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I don't know of ANY non-pasture living horses who have related behavioral problems or health problems if they are fed properly and ridden regularly. I don't think the problem is pasture/no pasture, but involved/uninvolved owners.
Well, I know of tons of horses with hoof issues, cribbing issues, COPD, nervous behavior, and so on and so on from over confinement. If you don't, your circle of horse acquaintances is either very small or limited to those who take excellent care of their horses. Perhaps living in Arkansas and Missouri I am exposed to more horse owners that aren't as savvy as the average Horse Forum person.

There is no question we can go a long way toward lessening the affects of confinement. Regular and long exercise - including actually running all out, extremely well ventilated stalls to lessen ammonia fumes and keep a constant supply of fresh air, regular hoof picking and trimming, a dry surface, proper feed methods in stalls and paddocks to eliminate sand colic and sinus issues, supplementation with minerals and clay that are missing from being off pasture, and so on. But remember that those are efforts we make to lessen the affects of confinement...the fact that we have to make those efforts in itself defines the issue. And while you and others may be savvy and responsible and have enough time to do those things, there are many that either only do them intermittently or not at all - I have seen it all my life...and not only the country hillbilly that doesn't know any better. There are neglected horses and horses being cared for irresponsibly in many of the very best of stables. And as we all know, there are horses on huge pastures that aren't cared for very well either - there are no absolutes.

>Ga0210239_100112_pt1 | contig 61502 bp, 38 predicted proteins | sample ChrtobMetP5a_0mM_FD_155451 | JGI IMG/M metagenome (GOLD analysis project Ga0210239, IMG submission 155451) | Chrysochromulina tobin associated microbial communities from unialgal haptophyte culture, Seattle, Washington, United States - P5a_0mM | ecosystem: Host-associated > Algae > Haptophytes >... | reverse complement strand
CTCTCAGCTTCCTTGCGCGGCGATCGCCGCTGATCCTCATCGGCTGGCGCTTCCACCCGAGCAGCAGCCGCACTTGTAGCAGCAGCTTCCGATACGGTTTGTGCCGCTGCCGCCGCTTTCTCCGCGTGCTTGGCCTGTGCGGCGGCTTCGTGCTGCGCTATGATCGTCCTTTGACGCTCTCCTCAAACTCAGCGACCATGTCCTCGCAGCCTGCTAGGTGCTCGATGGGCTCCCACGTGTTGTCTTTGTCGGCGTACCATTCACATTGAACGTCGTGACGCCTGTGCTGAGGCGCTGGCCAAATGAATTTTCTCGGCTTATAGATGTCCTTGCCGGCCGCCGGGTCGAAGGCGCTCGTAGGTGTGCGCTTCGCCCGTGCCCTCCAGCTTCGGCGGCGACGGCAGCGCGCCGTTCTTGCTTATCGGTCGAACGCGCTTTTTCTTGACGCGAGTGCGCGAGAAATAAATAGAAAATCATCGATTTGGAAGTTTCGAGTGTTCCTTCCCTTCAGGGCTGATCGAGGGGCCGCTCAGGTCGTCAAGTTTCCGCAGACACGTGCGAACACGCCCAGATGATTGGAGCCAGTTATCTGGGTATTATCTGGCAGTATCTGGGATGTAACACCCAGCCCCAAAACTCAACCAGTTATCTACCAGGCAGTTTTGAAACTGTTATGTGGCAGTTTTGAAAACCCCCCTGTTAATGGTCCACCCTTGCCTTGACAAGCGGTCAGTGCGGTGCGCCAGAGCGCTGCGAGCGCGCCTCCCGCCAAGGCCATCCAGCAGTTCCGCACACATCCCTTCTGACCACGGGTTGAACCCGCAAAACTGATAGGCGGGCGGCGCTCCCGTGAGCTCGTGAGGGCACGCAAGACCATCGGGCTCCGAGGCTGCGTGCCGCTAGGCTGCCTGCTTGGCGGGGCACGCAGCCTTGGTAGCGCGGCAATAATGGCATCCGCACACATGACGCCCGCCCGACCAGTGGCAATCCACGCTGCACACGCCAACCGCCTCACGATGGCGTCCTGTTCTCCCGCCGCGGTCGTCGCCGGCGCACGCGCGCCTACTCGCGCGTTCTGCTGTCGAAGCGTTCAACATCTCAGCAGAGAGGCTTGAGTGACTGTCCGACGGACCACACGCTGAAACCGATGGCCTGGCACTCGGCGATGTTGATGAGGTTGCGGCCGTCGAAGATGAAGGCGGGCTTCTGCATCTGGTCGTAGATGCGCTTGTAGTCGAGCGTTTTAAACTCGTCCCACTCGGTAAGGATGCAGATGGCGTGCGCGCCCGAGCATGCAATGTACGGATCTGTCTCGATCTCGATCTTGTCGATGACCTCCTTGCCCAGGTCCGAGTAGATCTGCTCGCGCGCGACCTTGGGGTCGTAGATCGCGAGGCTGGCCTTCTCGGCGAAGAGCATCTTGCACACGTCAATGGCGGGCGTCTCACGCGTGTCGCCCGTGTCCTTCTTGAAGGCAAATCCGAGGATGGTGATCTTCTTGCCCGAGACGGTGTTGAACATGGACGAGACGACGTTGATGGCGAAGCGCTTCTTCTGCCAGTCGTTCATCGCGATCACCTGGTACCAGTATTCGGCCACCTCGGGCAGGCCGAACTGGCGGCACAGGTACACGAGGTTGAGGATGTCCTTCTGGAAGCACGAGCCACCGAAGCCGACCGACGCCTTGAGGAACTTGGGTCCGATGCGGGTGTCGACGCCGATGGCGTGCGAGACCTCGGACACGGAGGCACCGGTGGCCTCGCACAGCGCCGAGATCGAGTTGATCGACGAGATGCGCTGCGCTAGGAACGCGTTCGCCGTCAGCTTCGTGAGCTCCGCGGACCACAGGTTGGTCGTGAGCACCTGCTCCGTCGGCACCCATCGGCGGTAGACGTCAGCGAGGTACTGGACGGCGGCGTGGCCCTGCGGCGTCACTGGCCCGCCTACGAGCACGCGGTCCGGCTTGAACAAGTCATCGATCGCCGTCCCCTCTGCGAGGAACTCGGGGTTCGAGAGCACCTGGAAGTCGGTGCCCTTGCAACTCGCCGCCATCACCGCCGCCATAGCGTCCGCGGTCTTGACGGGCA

Like I said earlier, if you take care of a horse well enough you could probably confine them in a chute and they would survive. But I am far more content seeing them being a horse doing what horses are born to do...
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post #38 of 71 Old 08-21-2013, 10:10 PM
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If this horse has been kept in that situation for 8 years, and no bad behaviors have popped up yet as a result, I see no reason to change it. We humans love to imprint our feelings onto other creatures, but if this is what this horse is used to, and it's otherwise happy, why mess with it? I work in New York City and wonder how the people who live there can stand those tiny apartments with no yards to play in, yet they seem perfectly happy because it's what they are used to. That's my 2 cents.
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post #39 of 71 Old 08-21-2013, 10:20 PM
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If this horse has been kept in that situation for 8 years, and no bad behaviors have popped up yet as a result, I see no reason to change it. We humans love to imprint our feelings onto other creatures, but if this is what this horse is used to, and it's otherwise happy, why mess with it? I work in New York City and wonder how the people who live there can stand those tiny apartments with no yards to play in, yet they seem perfectly happy because it's what they are used to. That's my 2 cents.
You have it hit it perfectly
Horses bred for top competition or racing are born in stables, handled from the minute they're born, most of them are never turned out with another horse because its too big a risk to them. Its all they know and actually taking them away from this can be really traumatic.
Thats not saying they cant adapt to a different life but these horses have no clue how to cope without humans or deal with the elements and insect life
I have two that lived like that and after an hour of being out they are usually standing by the gate pestering to come back in to what they see as normality
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post #40 of 71 Old 08-22-2013, 12:48 AM
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I do hate the wild horses argument, those horses took care of themselves, if one wasn't going to make it, then it died young.
Is that what we want for our horses? I'd think not.

My horse is a TB, and so not bred for his feet. But of course wild horses can live without shoes and self trim. Yea, my horse would have no hoof left.